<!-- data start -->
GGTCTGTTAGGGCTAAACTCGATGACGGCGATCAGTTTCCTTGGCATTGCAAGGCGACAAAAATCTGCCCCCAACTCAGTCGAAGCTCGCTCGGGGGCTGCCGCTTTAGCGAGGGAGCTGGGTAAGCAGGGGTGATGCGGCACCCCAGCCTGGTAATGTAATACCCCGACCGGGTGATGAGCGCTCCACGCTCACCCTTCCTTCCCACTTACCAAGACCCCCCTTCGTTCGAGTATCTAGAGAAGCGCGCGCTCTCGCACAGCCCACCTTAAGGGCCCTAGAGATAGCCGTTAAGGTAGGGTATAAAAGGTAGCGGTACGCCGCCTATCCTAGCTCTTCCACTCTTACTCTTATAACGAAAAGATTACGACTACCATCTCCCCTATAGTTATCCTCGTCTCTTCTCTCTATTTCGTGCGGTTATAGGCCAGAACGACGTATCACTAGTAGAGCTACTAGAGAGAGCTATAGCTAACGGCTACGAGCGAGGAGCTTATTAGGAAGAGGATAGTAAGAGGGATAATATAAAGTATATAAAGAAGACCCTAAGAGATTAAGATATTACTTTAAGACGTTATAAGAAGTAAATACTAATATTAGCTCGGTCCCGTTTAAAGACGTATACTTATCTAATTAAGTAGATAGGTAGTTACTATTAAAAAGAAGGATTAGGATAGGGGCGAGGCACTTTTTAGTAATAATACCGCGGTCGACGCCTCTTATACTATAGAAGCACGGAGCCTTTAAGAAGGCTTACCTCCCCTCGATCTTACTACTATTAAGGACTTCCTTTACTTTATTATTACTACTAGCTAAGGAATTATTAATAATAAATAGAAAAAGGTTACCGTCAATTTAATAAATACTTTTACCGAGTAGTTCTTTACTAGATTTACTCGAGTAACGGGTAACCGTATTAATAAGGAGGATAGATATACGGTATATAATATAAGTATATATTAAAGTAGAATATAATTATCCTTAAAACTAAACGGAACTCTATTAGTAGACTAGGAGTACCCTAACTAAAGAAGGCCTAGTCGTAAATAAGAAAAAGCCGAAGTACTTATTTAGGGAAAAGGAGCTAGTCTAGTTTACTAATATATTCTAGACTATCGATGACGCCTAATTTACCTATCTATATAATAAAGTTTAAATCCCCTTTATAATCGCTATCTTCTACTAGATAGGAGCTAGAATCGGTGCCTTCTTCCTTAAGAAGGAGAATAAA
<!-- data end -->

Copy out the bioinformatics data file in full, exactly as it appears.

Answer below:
GGTCTGTTAGGGCTAAACTCGATGACGGCGATCAGTTTCCTTGGCATTGCAAGGCGACAAAAATCTGCCCCCAACTCAGTCGAAGCTCGCTCGGGGGCTGCCGCTTTAGCGAGGGAGCTGGGTAAGCAGGGGTGATGCGGCACCCCAGCCTGGTAATGTAATACCCCGACCGGGTGATGAGCGCTCCACGCTCACCCTTCCTTCCCACTTACCAAGACCCCCCTTCGTTCGAGTATCTAGAGAAGCGCGCGCTCTCGCACAGCCCACCTTAAGGGCCCTAGAGATAGCCGTTAAGGTAGGGTATAAAAGGTAGCGGTACGCCGCCTATCCTAGCTCTTCCACTCTTACTCTTATAACGAAAAGATTACGACTACCATCTCCCCTATAGTTATCCTCGTCTCTTCTCTCTATTTCGTGCGGTTATAGGCCAGAACGACGTATCACTAGTAGAGCTACTAGAGAGAGCTATAGCTAACGGCTACGAGCGAGGAGCTTATTAGGAAGAGGATAGTAAGAGGGATAATATAAAGTATATAAAGAAGACCCTAAGAGATTAAGATATTACTTTAAGACGTTATAAGAAGTAAATACTAATATTAGCTCGGTCCCGTTTAAAGACGTATACTTATCTAATTAAGTAGATAGGTAGTTACTATTAAAAAGAAGGATTAGGATAGGGGCGAGGCACTTTTTAGTAATAATACCGCGGTCGACGCCTCTTATACTATAGAAGCACGGAGCCTTTAAGAAGGCTTACCTCCCCTCGATCTTACTACTATTAAGGACTTCCTTTACTTTATTATTACTACTAGCTAAGGAATTATTAATAATAAATAGAAAAAGGTTACCGTCAATTTAATAAATACTTTTACCGAGTAGTTCTTTACTAGATTTACTCGAGTAACGGGTAACCGTATTAATAAGGAGGATAGATATACGGTATATAATATAAGTATATATTAAAGTAGAATATAATTATCCTTAAAACTAAACGGAACTCTATTAGTAGACTAGGAGTACCCTAACTAAAGAAGGCCTAGTCGTAAATAAGAAAAAGCCGAAGTACTTATTTAGGGAAAAGGAGCTAGTCTAGTTTACTAATATATTCTAGACTATCGATGACGCCTAATTTACCTATCTATATAATAAAGTTTAAATCCCCTTTATAATCGCTATCTTCTACTAGATAGGAGCTAGAATCGGTGCCTTCTTCCTTAAGAAGGAGAATAAA